music review

Yours & Owls @ Stuart Park 01-02/10/16

First seen on AMNplify!

Back for its third annual run, Yours & Owls Festival really stepped up its game, delivering 40 artists across two stages last weekend. With the backdrops of the Illawarra escarpment and North Wollongong beach, Stuart Park was no doubt one of the most luxurious festival locations in NSW, maybe even Australia.


Yours and owls

Yours & Owls | Britt Andrews


The focus of course wasn’t just on music. There was a huge range of food and retail stalls, several art installations, a projector tent for a live screening of both footy finals, the charity Project Forever markets and a panopticon rave prison. When Foucault makes an appearance at a festival, you know there’s something truly unique happening. (more…)


Gang of Youths – Let Me Be Clear (EP Review)

Following their debut record The Positions from 2014, Gang of Youths have returned with a new EP Let Me Be Clear dropping on Friday 29th July aka TOMORROW! AMNplify was lucky enough to get a sneak peek and here’s what we thought.

.Gang of Youths Let Me Be Clear Cover Art - assorted images depicting the band and other mundane items such as cars, a kitchen sink and oven, and more.

What starts off with a piano melody that gives you a feeling like you’re about to be taught an important life lesson soon feeds into a slow, deliberate build of a marching beat and sincere strings, culminating in the musical manifestation of The Good Fight, literally. David Le’aupepe’s desperate vocals crash against cymbals and wretched guitar, scratching at the final question of “Will someone tell me why I need all this stuff?!

If you want to bit hit in the feels, this is the song to listen to. Have no fear though, there’s a certain hopeful quality to everything the Jung Kim and Joji Malani do with those guitars. It sets a precedent that Gang of Youths mean business. They aren’t afraid to have a bit of fun while they take on some tough concepts in Let Me Be Clear.

Native Tongue is a feel good piece detailing the gorgeous evolution of relationships. Every instrument thrums with delight to be a part of something so beautifully messy as getting to know someone and being honest with them. There’s an element of tonal clash reminiscent of Silversun Pickups but Gang of Youths’ sound has evolved in a totally different direction.

.Gang of Youths group photo.

With a jovial introduction promising an anthem both Strange Diseases and A Sudden Light bring hope to any listener from the base beauty of normality. The chords are clear, drums uplifting, Dave’s imploring voice seems to yield a kind of release. The realisations in the lyrics seem to free us all. There are definitive hints of Arcade Fire and even The Middle East.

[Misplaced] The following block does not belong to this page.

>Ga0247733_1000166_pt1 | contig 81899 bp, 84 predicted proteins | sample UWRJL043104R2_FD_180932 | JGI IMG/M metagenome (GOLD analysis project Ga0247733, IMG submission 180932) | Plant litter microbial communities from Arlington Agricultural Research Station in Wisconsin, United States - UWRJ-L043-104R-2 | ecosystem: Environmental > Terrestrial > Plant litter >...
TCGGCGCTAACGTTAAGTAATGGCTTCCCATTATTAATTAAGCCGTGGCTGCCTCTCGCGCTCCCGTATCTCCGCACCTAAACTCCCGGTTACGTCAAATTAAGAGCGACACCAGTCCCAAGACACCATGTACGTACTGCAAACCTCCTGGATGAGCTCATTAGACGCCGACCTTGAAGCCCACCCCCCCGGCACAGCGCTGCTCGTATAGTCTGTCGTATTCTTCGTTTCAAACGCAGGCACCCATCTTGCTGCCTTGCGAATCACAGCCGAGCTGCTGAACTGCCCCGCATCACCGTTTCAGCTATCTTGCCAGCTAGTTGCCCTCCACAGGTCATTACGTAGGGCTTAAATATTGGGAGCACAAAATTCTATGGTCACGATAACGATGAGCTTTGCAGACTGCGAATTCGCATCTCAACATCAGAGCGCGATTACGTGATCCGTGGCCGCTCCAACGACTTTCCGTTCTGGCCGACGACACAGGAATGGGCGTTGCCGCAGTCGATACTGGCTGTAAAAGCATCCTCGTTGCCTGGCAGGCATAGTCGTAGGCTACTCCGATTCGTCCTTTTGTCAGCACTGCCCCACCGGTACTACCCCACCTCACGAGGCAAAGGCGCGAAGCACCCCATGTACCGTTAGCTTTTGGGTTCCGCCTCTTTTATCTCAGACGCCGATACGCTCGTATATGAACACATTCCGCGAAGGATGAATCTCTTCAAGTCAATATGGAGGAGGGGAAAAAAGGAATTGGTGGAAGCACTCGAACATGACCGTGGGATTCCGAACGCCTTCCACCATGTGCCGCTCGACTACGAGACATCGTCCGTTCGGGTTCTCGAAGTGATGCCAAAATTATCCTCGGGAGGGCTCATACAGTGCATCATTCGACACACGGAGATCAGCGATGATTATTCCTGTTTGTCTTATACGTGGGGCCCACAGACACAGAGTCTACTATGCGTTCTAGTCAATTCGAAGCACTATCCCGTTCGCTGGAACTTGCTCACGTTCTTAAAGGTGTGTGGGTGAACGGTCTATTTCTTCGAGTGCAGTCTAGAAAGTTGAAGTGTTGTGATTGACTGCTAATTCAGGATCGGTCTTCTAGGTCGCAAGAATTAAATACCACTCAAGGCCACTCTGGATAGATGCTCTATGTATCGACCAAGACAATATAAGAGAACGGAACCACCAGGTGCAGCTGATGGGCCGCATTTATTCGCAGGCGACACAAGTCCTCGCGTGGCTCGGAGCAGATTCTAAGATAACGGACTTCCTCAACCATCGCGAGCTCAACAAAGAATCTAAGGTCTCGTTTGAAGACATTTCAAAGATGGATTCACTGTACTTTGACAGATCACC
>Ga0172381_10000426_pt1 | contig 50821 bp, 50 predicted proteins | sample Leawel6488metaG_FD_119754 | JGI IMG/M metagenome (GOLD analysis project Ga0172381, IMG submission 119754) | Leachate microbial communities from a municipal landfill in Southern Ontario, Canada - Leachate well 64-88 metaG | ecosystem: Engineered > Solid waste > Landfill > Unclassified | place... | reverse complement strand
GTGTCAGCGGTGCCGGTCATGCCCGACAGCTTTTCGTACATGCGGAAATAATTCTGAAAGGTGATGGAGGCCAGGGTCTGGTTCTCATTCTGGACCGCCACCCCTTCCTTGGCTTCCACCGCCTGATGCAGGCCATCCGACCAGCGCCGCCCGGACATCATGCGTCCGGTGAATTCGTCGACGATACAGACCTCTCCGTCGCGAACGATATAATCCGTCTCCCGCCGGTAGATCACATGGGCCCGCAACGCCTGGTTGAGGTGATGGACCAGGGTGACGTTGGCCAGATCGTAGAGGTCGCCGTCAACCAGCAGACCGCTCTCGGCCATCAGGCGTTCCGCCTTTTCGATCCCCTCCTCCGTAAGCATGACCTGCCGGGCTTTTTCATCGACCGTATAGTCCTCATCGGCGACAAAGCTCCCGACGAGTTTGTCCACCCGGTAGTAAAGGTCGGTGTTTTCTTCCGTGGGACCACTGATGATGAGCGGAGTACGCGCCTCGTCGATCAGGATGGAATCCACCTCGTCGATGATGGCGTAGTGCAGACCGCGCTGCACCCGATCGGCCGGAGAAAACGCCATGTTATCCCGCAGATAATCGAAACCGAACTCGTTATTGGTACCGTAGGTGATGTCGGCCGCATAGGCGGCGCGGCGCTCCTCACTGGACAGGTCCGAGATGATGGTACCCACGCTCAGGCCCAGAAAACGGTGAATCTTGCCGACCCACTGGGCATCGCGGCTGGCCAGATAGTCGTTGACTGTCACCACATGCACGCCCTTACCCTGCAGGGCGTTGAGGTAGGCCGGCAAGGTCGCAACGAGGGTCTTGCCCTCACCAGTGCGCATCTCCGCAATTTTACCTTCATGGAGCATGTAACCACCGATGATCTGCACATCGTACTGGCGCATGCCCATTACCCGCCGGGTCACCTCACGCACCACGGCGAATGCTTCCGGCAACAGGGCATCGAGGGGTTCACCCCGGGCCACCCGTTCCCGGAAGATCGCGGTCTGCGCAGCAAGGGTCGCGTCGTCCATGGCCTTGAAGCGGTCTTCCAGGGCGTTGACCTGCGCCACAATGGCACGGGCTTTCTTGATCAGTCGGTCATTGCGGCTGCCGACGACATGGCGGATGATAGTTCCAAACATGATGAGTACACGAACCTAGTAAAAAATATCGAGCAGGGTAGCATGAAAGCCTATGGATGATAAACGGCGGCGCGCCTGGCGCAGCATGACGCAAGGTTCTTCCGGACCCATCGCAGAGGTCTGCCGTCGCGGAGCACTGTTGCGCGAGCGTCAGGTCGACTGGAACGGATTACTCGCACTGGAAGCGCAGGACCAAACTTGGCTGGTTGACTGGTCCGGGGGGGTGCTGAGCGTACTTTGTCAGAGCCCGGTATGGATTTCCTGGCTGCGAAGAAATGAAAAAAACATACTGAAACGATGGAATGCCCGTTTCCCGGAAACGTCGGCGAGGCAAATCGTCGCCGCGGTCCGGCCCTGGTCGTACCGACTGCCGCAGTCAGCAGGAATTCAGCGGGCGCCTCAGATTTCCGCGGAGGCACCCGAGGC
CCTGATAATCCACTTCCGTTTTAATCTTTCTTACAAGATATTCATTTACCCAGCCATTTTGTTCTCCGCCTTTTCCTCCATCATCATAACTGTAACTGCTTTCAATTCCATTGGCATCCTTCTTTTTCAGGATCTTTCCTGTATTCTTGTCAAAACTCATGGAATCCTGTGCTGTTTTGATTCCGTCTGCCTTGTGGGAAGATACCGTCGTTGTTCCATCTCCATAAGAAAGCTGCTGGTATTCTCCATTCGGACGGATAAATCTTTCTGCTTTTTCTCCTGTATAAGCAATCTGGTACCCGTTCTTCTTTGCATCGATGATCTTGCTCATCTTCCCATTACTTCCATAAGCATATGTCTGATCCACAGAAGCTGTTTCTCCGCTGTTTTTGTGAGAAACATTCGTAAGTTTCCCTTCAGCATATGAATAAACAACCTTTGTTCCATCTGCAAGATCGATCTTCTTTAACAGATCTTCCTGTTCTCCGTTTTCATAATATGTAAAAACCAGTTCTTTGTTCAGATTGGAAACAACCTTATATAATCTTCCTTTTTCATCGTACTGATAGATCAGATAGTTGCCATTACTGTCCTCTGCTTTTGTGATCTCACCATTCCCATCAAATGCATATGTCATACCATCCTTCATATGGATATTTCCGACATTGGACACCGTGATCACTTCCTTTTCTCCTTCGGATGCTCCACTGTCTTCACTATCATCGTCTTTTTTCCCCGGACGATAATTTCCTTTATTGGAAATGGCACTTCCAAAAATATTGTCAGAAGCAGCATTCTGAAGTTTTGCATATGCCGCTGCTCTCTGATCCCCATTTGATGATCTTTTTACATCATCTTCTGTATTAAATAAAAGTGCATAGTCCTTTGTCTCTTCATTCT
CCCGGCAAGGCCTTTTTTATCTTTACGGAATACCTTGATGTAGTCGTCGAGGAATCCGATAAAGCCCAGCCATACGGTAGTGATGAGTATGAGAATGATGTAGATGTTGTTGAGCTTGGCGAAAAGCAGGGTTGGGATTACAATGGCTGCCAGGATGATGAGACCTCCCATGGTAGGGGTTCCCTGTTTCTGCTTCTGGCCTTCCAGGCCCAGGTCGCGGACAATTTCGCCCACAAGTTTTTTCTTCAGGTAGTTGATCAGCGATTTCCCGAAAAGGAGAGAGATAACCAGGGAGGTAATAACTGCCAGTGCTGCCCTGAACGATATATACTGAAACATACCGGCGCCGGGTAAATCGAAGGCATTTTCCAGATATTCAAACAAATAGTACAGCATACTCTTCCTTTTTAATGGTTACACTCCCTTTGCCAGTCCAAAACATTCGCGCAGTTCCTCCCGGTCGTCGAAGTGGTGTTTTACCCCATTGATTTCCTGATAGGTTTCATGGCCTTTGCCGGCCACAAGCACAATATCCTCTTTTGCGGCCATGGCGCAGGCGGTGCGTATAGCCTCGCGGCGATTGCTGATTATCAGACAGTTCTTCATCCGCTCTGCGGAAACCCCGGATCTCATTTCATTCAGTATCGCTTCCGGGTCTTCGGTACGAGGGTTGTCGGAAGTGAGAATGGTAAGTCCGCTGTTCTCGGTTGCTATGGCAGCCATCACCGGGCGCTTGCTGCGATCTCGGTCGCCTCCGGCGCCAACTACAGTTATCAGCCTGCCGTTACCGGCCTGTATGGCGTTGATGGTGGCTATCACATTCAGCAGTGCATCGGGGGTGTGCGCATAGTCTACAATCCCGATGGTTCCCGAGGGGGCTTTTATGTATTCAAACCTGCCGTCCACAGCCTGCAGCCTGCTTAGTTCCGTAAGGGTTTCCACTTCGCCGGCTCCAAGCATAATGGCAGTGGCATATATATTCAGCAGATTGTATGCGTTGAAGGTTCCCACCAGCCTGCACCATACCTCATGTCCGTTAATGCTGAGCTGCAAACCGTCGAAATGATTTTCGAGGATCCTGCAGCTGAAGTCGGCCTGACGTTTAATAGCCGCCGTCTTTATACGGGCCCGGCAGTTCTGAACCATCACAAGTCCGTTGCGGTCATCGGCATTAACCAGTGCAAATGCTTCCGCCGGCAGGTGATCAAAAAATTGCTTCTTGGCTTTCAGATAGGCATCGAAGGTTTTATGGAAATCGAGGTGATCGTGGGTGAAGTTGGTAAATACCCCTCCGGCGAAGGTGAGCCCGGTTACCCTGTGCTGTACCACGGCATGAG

Slowing it down with Still Unbeaten Life, acoustic and electric blends with all manner of sounds. The horns and harp in particular stand out, an intricate combination of layers showing nothing but good certainty and clarity of purpose. This track is a relaxing yet complex. You could listen to it over and over.

The EP also features a bonus track, Both Sides Now. It’s a raw track, a seemingly “uncut” insight into David’s mind and ultimately relatable for anyone listening.

A number of meaty tracks to sink your teeth into, with thoughtful lyrics and time to process the concepts explored, Let Me Be Clear suggests nothing but more good music to come. Pick up a copy as soon as you can!

Connect with Gang of Youths!

Official WebsiteFacebookTwitter


Cherie Currie @ Manning Bar 27/05/16 (Live Review)

First seen on Amnplify here

This was the first time touring Australia for Cherie Currie, iconic lead singer of The Runaways, and, for a long time, the other half of Joan Jett. At the tender age of fifteen, Cherie performed David Bowie covers until she found out Joan Jett and Kim Fowley was looking for a singer for the first all-girl rock band. The flame burned fast and hot for The Runaways, fizzling out within three years of its inception but forever immortalising these queens of noise. In 2010, a little of the band’s history was documented in film form, with Dakota Fanning portraying a young Cherie opposite Kristen Stewart’s Joan. Decades later Cherie finally graced our shores performing some of her old band’s hits, some covers and debuting tracks from her forthcoming album, Blackheart.


Cherie Currie Live at Manning Bar Sydney

Cherie Currie by Peter Dovgan


Hot Sweets kicked off the show with a short and—you guessed it—sweet 20 minute set. The vocals were very much in the spirit of late 70s, early 80s rock. Vanity Riot followed up with a punch wall of sound and wailing vocals backed by some really stellar pick work on the lead and rhythm guitars. But the crowd really only cared about one person and that was the rock queen herself, without a doubt.

Cherie Currie and her band took the stage with zero fanfare, launching into a rousing rendition of American Nights. Cherie was nothing but vibrant on stage, power in every step and every syllable. That remarkable voice was a thrill to hear in person. Full of funny anecdotes in between songs, she regaled the crowd with funny quotes like, “I do like Black Sabbath. I just don’t write like Black Sabbath!” Cherie had nothing but praise for Suzi Quatro, demanding she be immortalised in the Rock N Roll Hall of Fame before The Runaways since she was such an incredible influence paving the way for them.